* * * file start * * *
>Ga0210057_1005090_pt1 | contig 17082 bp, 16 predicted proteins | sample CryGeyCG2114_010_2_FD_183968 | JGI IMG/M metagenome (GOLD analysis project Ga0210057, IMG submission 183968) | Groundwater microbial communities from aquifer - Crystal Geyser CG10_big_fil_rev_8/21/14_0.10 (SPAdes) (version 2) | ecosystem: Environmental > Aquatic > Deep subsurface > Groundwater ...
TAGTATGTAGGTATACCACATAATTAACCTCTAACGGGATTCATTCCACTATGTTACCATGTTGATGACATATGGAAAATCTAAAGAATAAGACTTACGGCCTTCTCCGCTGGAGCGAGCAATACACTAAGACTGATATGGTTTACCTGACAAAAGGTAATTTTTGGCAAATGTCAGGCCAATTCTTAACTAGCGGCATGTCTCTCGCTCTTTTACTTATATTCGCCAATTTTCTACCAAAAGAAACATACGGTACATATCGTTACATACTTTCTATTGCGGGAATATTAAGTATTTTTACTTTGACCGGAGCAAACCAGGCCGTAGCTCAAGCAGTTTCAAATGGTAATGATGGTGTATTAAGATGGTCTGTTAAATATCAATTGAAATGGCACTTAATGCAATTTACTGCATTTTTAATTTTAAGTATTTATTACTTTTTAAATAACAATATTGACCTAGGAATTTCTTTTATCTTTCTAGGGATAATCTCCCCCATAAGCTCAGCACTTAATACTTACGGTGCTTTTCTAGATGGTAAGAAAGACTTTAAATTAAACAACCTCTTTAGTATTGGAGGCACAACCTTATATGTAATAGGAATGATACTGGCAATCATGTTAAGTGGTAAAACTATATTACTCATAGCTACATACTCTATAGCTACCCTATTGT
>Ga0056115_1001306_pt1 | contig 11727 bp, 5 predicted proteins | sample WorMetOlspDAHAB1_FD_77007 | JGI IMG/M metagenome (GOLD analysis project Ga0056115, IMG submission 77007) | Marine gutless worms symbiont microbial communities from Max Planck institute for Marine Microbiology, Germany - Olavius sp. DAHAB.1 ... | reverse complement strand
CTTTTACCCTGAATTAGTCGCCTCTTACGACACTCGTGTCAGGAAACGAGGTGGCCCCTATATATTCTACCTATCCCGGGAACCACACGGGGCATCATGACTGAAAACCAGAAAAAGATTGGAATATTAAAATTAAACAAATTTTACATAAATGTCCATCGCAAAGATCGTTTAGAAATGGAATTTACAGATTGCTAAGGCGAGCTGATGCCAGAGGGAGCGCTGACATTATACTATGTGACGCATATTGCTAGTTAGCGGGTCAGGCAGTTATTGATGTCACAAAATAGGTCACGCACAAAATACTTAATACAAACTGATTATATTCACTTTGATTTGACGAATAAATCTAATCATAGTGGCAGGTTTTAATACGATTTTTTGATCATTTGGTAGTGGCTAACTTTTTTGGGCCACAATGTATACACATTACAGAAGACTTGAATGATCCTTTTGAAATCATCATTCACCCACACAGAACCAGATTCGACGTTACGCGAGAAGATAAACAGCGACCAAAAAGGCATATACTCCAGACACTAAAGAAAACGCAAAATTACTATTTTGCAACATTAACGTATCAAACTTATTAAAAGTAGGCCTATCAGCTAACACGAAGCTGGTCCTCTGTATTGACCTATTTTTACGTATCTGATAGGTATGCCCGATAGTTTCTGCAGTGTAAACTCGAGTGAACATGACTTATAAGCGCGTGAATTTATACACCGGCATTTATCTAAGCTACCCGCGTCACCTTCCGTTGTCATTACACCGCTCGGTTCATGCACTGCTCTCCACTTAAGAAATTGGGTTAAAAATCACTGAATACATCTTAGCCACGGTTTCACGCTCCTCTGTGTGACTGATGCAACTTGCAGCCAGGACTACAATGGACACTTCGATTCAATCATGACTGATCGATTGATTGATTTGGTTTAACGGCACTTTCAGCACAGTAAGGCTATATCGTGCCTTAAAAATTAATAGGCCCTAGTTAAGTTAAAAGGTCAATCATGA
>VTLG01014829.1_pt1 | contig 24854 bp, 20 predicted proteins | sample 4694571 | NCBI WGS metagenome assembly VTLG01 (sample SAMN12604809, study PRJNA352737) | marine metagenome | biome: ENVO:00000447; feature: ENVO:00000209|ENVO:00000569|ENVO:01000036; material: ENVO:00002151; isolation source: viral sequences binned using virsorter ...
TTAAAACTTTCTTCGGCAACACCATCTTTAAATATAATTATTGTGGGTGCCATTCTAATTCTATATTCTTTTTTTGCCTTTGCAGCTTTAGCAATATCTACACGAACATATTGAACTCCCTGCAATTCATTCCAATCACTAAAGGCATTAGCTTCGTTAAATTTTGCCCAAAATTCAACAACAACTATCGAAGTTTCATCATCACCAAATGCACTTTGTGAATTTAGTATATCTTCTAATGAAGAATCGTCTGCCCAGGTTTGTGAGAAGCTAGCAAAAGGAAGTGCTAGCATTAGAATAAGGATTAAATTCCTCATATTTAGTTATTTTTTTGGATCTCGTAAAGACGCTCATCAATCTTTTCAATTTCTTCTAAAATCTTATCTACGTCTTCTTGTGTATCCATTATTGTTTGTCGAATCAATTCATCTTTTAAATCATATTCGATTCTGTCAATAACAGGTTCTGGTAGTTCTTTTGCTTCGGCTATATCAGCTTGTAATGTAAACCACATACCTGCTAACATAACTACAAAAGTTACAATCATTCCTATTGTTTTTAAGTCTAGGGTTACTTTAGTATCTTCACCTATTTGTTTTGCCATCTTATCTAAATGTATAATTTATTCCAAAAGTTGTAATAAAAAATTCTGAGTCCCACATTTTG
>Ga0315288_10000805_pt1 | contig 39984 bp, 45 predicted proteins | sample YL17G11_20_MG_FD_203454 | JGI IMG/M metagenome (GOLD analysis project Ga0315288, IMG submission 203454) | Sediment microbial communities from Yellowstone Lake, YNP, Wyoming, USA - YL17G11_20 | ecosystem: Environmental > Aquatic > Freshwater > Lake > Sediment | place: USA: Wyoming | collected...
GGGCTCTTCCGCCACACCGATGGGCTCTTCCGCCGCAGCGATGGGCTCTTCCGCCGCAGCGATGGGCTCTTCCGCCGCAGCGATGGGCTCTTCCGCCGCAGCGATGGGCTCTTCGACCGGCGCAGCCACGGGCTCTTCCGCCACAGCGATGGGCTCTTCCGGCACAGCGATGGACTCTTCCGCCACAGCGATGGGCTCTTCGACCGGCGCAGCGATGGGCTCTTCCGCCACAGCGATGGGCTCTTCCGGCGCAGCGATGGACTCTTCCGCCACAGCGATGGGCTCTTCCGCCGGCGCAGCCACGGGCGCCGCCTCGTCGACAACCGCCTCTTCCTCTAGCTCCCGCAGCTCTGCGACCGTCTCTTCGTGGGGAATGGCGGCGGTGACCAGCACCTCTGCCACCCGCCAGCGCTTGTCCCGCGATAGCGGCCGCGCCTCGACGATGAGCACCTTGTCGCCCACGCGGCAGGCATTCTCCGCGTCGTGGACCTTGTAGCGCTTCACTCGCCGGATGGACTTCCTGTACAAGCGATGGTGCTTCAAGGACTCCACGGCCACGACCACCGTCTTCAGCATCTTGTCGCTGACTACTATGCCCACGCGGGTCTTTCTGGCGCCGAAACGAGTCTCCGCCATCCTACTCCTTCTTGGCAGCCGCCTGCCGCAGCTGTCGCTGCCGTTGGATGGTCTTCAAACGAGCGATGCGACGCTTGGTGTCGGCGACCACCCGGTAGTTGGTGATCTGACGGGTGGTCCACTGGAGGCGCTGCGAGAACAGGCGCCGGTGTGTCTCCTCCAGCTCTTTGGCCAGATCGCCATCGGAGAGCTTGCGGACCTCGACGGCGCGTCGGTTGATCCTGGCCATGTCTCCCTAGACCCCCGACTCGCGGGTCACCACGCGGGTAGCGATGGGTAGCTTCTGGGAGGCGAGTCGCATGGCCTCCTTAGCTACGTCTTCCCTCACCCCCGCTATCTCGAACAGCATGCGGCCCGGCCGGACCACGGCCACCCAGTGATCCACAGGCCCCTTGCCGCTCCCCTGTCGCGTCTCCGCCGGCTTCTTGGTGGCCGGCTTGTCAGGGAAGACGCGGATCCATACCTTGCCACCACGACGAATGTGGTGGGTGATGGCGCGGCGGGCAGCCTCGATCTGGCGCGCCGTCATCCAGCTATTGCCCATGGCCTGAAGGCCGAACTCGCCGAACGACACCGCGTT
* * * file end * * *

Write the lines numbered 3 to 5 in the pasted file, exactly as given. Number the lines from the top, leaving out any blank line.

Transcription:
>Ga0056115_1001306_pt1 | contig 11727 bp, 5 predicted proteins | sample WorMetOlspDAHAB1_FD_77007 | JGI IMG/M metagenome (GOLD analysis project Ga0056115, IMG submission 77007) | Marine gutless worms symbiont microbial communities from Max Planck institute for Marine Microbiology, Germany - Olavius sp. DAHAB.1 ... | reverse complement strand
CTTTTACCCTGAATTAGTCGCCTCTTACGACACTCGTGTCAGGAAACGAGGTGGCCCCTATATATTCTACCTATCCCGGGAACCACACGGGGCATCATGACTGAAAACCAGAAAAAGATTGGAATATTAAAATTAAACAAATTTTACATAAATGTCCATCGCAAAGATCGTTTAGAAATGGAATTTACAGATTGCTAAGGCGAGCTGATGCCAGAGGGAGCGCTGACATTATACTATGTGACGCATATTGCTAGTTAGCGGGTCAGGCAGTTATTGATGTCACAAAATAGGTCACGCACAAAATACTTAATACAAACTGATTATATTCACTTTGATTTGACGAATAAATCTAATCATAGTGGCAGGTTTTAATACGATTTTTTGATCATTTGGTAGTGGCTAACTTTTTTGGGCCACAATGTATACACATTACAGAAGACTTGAATGATCCTTTTGAAATCATCATTCACCCACACAGAACCAGATTCGACGTTACGCGAGAAGATAAACAGCGACCAAAAAGGCATATACTCCAGACACTAAAGAAAACGCAAAATTACTATTTTGCAACATTAACGTATCAAACTTATTAAAAGTAGGCCTATCAGCTAACACGAAGCTGGTCCTCTGTATTGACCTATTTTTACGTATCTGATAGGTATGCCCGATAGTTTCTGCAGTGTAAACTCGAGTGAACATGACTTATAAGCGCGTGAATTTATACACCGGCATTTATCTAAGCTACCCGCGTCACCTTCCGTTGTCATTACACCGCTCGGTTCATGCACTGCTCTCCACTTAAGAAATTGGGTTAAAAATCACTGAATACATCTTAGCCACGGTTTCACGCTCCTCTGTGTGACTGATGCAACTTGCAGCCAGGACTACAATGGACACTTCGATTCAATCATGACTGATCGATTGATTGATTTGGTTTAACGGCACTTTCAGCACAGTAAGGCTATATCGTGCCTTAAAAATTAATAGGCCCTAGTTAAGTTAAAAGGTCAATCATGA
>VTLG01014829.1_pt1 | contig 24854 bp, 20 predicted proteins | sample 4694571 | NCBI WGS metagenome assembly VTLG01 (sample SAMN12604809, study PRJNA352737) | marine metagenome | biome: ENVO:00000447; feature: ENVO:00000209|ENVO:00000569|ENVO:01000036; material: ENVO:00002151; isolation source: viral sequences binned using virsorter ...